Individual Responsibility, Large-Scale Harms, and Radical Uncertainty

The Journal of Ethics 25:267-291 (2021)
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Some consequentialists argue that ordinary individuals are obligated to act in specific, concrete ways to address large-scale harms. For example, they argue that we should each refrain from meat-eating and avoid buying sweatshop-made clothing. The case they advance for such prescriptions can seem intuitive and compelling: by acting in those ways, a person might help prevent serious harms from being produced at little or no personal cost, and so one should act in those ways. But I argue that such reasoning often relies on an overly simplistic assessment of the costs and benefits of those prescriptions, one that misconstrues or neglects important issues. Indeed, a closer look at those costs and benefits reveals just how little we often know about a number of real-world matters that bear on the expected consequences of the prescribed individual actions. Our predicament is one of radical uncertainty: we currently lack a sound basis for concluding that the relevant actions are more likely to do good than to backfire. I distinguish this empirically grounded objection from others, which are not convincing—including one based on the mere conceivability of the actions in question backfiring and another based on the supposition that such actions cannot make a difference in addressing the massive problems at issue. The upshot is that, at least for now, consequentialist arguments for many specific individual actions aimed at addressing large-scale harms are inconclusive.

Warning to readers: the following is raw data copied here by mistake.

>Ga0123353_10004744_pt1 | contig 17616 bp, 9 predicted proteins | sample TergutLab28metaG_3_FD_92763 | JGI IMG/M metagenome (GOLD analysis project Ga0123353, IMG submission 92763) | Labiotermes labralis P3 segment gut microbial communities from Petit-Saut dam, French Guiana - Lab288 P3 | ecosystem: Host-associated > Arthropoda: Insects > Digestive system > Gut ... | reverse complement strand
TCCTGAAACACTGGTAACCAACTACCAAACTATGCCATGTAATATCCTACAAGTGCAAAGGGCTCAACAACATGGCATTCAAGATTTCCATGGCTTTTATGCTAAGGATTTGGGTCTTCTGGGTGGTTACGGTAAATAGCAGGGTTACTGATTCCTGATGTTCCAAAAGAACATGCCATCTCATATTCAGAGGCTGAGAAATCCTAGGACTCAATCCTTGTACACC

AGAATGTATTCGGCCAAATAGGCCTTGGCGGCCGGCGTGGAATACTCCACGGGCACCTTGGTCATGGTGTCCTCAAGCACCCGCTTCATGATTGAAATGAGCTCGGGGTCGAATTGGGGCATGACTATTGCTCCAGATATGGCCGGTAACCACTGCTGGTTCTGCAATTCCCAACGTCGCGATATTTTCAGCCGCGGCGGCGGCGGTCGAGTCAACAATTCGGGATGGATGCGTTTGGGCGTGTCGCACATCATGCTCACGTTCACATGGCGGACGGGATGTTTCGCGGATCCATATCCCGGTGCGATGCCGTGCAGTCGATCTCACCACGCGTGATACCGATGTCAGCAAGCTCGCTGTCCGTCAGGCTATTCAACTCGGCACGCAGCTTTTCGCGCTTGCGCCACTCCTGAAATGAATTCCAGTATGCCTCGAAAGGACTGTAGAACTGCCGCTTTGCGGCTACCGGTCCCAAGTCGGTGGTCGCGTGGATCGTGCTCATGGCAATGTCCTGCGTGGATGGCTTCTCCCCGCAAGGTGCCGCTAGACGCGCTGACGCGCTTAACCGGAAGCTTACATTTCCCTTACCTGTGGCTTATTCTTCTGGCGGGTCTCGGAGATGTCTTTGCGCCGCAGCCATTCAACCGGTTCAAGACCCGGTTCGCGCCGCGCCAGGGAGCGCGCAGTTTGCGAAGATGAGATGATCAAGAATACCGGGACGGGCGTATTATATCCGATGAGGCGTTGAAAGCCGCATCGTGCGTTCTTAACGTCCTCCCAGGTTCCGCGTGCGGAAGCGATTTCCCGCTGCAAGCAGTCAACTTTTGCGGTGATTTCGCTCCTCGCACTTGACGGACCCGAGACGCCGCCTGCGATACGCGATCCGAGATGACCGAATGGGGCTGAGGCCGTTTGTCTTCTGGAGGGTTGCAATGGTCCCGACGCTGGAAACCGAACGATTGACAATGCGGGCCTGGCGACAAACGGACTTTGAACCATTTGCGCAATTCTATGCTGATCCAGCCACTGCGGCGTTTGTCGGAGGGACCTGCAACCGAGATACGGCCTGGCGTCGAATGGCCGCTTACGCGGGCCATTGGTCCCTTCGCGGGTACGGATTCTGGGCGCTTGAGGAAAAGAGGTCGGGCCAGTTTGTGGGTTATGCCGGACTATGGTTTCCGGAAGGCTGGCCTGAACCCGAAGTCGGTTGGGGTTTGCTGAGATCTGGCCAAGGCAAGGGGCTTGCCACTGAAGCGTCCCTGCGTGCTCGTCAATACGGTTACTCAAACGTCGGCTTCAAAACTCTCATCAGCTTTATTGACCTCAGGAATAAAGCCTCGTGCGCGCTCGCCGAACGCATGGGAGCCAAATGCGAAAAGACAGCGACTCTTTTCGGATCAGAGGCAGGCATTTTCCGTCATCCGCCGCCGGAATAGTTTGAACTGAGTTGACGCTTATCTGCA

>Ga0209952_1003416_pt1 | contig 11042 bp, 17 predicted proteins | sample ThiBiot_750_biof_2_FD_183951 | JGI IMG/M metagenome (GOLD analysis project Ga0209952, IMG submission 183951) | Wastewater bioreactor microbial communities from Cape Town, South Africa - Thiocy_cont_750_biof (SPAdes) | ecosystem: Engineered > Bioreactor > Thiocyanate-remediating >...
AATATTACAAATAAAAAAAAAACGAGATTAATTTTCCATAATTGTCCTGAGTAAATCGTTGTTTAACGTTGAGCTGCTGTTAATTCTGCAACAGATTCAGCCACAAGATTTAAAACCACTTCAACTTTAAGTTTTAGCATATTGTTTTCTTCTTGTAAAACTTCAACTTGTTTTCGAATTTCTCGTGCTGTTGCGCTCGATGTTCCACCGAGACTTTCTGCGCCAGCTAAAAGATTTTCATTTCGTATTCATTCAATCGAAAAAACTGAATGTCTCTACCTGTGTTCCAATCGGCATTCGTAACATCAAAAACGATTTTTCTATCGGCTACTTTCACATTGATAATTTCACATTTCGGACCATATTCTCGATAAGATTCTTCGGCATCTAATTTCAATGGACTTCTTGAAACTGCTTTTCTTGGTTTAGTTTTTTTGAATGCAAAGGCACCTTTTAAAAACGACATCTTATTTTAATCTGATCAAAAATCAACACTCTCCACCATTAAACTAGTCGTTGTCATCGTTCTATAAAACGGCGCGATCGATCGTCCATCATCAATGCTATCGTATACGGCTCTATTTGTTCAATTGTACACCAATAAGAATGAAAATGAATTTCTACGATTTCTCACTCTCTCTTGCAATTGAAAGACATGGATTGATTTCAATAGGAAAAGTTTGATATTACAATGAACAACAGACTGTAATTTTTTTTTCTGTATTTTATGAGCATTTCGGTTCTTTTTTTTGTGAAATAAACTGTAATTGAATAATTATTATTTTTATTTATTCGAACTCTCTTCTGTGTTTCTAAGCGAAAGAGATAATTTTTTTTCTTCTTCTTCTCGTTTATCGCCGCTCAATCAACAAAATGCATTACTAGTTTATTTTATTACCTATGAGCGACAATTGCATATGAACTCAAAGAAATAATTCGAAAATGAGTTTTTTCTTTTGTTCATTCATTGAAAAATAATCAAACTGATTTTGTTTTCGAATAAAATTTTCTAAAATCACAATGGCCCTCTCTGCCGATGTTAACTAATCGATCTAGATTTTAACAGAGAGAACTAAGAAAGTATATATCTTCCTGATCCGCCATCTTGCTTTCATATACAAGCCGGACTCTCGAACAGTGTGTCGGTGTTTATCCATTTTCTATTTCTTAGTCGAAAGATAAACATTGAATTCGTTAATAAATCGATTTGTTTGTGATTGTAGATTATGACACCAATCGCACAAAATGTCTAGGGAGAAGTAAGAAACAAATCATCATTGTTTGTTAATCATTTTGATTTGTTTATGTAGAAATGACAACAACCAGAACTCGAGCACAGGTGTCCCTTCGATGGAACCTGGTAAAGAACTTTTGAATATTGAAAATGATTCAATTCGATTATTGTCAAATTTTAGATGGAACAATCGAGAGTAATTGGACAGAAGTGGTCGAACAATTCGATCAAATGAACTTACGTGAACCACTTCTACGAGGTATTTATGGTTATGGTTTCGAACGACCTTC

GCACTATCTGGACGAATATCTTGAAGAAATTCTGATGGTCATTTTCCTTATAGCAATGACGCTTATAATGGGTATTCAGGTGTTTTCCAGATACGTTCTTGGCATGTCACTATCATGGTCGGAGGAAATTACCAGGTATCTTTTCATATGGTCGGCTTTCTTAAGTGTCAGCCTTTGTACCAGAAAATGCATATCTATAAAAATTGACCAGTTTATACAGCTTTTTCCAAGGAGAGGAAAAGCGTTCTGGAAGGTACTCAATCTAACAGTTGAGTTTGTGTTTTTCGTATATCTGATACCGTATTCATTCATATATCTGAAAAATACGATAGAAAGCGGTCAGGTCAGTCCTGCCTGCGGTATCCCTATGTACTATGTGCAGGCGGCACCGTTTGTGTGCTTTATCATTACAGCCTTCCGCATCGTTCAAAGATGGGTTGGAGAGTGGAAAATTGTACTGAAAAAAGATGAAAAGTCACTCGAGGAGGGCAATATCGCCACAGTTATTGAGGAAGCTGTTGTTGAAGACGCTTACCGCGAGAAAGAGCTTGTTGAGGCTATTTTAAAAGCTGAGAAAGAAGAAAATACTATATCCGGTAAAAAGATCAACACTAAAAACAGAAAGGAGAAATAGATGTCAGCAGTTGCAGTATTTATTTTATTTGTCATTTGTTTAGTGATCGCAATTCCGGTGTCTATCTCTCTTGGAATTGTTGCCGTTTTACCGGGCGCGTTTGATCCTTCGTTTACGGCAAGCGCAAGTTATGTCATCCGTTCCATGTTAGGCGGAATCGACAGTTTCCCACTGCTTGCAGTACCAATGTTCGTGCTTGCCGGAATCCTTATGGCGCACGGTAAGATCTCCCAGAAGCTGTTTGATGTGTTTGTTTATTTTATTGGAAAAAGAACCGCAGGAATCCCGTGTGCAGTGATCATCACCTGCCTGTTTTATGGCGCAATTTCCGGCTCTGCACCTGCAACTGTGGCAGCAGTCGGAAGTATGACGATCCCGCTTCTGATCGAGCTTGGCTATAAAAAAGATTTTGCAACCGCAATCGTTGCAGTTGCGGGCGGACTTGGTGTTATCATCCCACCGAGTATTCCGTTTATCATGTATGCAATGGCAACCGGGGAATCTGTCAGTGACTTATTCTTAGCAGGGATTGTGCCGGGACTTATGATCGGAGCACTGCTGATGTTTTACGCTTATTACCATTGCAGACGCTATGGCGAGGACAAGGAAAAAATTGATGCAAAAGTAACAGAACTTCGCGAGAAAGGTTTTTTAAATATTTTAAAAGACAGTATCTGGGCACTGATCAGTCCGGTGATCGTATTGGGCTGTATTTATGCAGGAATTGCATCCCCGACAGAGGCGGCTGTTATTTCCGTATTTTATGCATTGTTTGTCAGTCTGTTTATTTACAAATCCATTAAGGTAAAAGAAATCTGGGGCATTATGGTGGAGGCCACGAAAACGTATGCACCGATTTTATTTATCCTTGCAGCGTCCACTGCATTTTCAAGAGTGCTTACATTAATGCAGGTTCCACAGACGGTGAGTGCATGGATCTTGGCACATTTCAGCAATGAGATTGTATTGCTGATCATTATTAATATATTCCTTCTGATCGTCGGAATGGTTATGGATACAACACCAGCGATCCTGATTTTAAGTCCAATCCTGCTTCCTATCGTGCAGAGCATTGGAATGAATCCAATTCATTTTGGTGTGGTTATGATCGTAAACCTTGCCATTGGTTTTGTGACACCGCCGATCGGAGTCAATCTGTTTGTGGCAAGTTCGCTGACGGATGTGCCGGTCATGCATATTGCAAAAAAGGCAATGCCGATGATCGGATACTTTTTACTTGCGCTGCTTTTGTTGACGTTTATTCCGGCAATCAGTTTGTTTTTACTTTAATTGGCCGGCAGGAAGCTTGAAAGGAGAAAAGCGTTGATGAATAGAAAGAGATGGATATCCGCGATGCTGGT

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Archival date: 2021-09-23
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